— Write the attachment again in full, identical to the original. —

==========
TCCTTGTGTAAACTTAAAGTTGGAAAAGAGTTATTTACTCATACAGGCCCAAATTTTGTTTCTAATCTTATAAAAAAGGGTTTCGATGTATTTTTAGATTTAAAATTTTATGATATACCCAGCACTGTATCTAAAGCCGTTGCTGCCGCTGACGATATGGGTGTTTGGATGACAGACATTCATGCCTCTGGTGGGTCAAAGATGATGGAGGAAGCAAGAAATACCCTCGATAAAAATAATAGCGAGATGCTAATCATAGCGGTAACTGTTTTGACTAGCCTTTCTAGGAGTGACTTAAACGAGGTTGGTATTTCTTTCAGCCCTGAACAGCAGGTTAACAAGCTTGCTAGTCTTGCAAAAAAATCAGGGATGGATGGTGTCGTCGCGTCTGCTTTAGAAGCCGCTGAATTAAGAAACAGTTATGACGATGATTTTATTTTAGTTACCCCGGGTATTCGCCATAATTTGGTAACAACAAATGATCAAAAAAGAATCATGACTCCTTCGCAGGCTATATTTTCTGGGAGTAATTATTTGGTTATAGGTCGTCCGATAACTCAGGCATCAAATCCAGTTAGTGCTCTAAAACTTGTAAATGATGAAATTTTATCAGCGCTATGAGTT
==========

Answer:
TCCTTGTGTAAACTTAAAGTTGGAAAAGAGTTATTTACTCATACAGGCCCAAATTTTGTTTCTAATCTTATAAAAAAGGGTTTCGATGTATTTTTAGATTTAAAATTTTATGATATACCCAGCACTGTATCTAAAGCCGTTGCTGCCGCTGACGATATGGGTGTTTGGATGACAGACATTCATGCCTCTGGTGGGTCAAAGATGATGGAGGAAGCAAGAAATACCCTCGATAAAAATAATAGCGAGATGCTAATCATAGCGGTAACTGTTTTGACTAGCCTTTCTAGGAGTGACTTAAACGAGGTTGGTATTTCTTTCAGCCCTGAACAGCAGGTTAACAAGCTTGCTAGTCTTGCAAAAAAATCAGGGATGGATGGTGTCGTCGCGTCTGCTTTAGAAGCCGCTGAATTAAGAAACAGTTATGACGATGATTTTATTTTAGTTACCCCGGGTATTCGCCATAATTTGGTAACAACAAATGATCAAAAAAGAATCATGACTCCTTCGCAGGCTATATTTTCTGGGAGTAATTATTTGGTTATAGGTCGTCCGATAACTCAGGCATCAAATCCAGTTAGTGCTCTAAAACTTGTAAATGATGAAATTTTATCAGCGCTATGAGTT